Primary open-angle glaucoma (POAG) is a chronic, progressive, usually bilateral disease of the eye with an insidious onset.
It is most often characterized by optic nerve damage, defects in the retinal fiber layer and subsequent visual field loss in the absence of underlying ocular disease or congenital abnormalities.
It is generally asymptomatic until it has caused a significant loss of visual field.
Occasionally, patients with very high intraocular pressure may complain of nonspecific headache, discomfort, intermittent blurring of vision or even halos caused by corneal edema.

Surgical Intervention

  • Option for patients who have failed to respond to medications or laser therapy
  • Involves the creation of a filtration bleb that would permit the flow of aqueous humor from the eyes
  • Complications and risks may arise, including cataract and permanent loss of vision

Penetrating Glaucoma Surgery


  • Provides an alternative path for aqueous humor flow with success rates ranging from 31-88%
  • Success rate may be reduced in patients who have previously undergone cataract surgery involving the conjunctiva
  • Long-term intraocular pressure (IOP) control is achieved but in some cases, repeat surgery or further therapy may be required
  • Disadvantages include higher risk of postoperative hypotony, cataract formation and bleb complications
  • Subconjunctival scarring may occur; use of antimetabolites (Mitomycin-C, 5-fluorouracil) during and after surgery may help reduce this
  • Long-term control may be achieved; further therapy or reoperation, however, is still possible
Aqueous shunts
  • Also known as glaucoma drainage devices, setons, or tube shunts
  • Have been used to manage medically uncontrolled glaucoma when trabeculectomy or laser therapy has been unsuccessful in controlling IOP or is deemed likely to fail
    • May also be used in patients who have had prior incisions to the conjunctiva (eg cataract extraction)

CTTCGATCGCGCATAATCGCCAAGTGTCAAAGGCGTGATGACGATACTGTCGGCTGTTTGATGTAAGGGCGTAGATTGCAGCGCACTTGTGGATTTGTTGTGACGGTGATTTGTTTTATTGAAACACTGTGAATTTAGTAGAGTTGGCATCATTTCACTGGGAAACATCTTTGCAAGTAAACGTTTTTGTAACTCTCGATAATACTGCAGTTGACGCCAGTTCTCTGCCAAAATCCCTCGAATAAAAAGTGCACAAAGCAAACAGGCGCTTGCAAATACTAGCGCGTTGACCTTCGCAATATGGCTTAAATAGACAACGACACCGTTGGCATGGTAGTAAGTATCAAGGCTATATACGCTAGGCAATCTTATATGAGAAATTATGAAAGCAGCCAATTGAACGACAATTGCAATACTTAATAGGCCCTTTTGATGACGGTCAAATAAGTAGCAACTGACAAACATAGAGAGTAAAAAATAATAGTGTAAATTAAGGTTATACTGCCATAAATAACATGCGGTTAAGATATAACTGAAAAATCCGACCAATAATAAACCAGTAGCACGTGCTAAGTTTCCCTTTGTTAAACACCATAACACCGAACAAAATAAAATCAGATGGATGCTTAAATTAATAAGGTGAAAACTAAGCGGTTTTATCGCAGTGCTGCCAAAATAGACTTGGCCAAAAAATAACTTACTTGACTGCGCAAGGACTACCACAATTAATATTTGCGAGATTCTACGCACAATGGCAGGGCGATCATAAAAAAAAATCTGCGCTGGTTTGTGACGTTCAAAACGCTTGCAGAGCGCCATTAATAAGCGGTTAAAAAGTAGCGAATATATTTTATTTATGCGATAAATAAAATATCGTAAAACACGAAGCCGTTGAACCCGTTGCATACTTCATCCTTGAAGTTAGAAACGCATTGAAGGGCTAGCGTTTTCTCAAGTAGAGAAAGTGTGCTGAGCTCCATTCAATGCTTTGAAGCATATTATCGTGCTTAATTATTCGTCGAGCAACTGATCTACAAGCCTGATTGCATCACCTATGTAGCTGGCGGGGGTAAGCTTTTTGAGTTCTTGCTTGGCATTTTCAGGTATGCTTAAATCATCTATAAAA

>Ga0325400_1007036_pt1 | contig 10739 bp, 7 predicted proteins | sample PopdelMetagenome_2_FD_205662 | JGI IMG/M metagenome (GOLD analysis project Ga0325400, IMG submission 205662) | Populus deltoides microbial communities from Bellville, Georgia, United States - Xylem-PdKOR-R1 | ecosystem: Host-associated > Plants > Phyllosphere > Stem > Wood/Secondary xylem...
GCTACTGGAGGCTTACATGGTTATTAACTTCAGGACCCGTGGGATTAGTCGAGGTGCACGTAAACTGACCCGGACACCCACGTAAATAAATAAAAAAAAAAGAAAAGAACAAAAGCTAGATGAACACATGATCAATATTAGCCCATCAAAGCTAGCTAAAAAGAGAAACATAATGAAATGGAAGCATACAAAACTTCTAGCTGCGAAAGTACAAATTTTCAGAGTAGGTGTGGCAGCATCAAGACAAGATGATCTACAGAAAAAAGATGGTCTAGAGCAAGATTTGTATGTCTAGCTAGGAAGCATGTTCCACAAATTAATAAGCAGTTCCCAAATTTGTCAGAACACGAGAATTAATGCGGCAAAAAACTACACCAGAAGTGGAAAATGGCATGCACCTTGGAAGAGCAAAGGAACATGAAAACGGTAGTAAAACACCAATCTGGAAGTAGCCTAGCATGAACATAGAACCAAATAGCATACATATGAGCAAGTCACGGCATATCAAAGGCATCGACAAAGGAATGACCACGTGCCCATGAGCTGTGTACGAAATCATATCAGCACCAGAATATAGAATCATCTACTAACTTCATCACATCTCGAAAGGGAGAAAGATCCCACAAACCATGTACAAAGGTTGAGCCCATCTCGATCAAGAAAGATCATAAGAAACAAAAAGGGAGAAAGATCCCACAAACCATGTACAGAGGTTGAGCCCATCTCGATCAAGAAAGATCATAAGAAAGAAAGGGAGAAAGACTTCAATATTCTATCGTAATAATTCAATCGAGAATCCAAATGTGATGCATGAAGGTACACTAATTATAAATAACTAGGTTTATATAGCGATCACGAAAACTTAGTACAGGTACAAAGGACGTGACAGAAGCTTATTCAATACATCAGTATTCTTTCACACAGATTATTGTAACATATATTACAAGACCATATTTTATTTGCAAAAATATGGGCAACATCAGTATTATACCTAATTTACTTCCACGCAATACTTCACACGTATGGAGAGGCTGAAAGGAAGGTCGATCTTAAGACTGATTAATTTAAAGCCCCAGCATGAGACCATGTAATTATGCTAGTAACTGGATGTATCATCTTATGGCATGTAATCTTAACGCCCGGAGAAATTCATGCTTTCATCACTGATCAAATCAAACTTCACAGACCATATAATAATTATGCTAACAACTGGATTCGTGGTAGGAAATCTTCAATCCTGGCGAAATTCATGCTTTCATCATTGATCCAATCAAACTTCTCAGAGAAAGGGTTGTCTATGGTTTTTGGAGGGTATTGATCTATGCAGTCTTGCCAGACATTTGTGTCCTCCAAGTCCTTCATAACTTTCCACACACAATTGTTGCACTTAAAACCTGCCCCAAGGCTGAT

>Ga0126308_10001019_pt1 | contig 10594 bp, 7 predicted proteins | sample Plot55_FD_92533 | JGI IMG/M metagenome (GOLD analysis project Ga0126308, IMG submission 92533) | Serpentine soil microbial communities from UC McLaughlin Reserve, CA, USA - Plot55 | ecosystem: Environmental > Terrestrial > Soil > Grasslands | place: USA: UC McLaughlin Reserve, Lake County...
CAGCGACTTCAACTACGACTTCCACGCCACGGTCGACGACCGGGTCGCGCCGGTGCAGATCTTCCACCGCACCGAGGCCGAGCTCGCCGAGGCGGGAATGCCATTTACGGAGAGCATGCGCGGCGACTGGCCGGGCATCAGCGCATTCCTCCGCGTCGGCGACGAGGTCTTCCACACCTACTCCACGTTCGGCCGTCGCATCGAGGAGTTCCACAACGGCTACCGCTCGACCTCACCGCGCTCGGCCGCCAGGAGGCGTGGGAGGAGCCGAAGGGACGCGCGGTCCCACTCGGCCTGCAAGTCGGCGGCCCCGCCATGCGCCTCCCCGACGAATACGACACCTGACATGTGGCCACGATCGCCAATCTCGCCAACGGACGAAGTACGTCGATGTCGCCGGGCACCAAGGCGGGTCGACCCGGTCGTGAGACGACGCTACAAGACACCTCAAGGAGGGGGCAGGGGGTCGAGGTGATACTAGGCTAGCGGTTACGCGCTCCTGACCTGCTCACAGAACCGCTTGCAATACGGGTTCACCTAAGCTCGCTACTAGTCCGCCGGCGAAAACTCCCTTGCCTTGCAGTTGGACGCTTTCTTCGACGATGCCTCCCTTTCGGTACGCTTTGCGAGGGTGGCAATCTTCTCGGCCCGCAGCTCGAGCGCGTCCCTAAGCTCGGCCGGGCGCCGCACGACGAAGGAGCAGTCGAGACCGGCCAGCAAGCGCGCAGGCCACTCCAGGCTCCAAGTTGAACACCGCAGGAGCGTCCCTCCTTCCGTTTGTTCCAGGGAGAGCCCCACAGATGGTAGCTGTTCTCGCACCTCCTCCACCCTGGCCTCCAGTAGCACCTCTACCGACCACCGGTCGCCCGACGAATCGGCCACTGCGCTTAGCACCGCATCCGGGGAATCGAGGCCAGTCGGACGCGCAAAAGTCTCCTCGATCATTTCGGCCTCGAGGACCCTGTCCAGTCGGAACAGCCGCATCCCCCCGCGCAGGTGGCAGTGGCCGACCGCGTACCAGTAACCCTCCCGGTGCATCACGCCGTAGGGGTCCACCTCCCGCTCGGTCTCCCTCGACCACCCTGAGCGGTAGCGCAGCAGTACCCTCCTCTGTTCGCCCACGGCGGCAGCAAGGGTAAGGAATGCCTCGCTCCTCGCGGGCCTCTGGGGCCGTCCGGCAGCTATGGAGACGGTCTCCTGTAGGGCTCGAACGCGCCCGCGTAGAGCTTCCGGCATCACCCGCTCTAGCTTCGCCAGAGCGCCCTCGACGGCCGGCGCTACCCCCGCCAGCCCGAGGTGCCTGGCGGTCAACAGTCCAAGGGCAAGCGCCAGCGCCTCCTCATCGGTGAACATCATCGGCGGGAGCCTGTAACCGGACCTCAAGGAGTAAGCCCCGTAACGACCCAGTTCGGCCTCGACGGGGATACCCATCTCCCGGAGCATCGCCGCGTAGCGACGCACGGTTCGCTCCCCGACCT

• Intraoperative and postoperative complications are similar to trabeculectomy; however, the risk of infection is less with aqueous shunts
  • Complications unique to this surgery include diplopia, erosion of the tube through the conjunctiva

Nonpenetrating Glaucoma Surgery

  • Incidence of complications such as hypotony and bleb-related problems including other intraoperative complications eg iris prolapse, expulsive hemorrhage, are reduced
  • Less efficient in lowering IOP compared with trabeculectomy
  • Eg viscocanalostomy, nonpenetrating deep sclerectomy, canaloplasty

Minimally Invasive Glaucoma Surgery (MIGS)

  • Also referred to as micro-invasive glaucoma surgery
  • Performed using an ab interno approach and causes minimal trauma to ocular tissues
  • Long-term data is limited but have a better safety profile although less effective in lowering IOP than trabeculectomy and aqueous shunt surgery
  • Usually combined with phacoemulsification
  • Eg Ab interno trabeculectomy, trabecular microbypass stent

Management of Refractory Primary Open-Angle Glaucoma

If condition is refractory to treatment, consider:

Cyclodestructive Surgery

  • Has been traditionally used in managing refractory glaucomas
    • Reported success rates of 34-94%
  • Acts by reducing the rate of aqueous production
  • Easier to perform and with reduced postoperative care as compared with trabeculectomy
  • Possible complications include intraocular pressure (IOP) spikes, postoperative inflammation and pain, with likelihood of frequent retreatments, phthisis bulbi
  • Postoperative management includes checking IOP 24-48 hours after the procedure

Glaucoma Drainage Device

  • Implantable devices for refractory glaucoma
  • Higher chance of success in refractory glaucoma (eg in patients with previous multiple glaucoma surgeries)
  • Postop complications include hypotony, ocular motility disorder, infection, implant extrusion, pain and cataract
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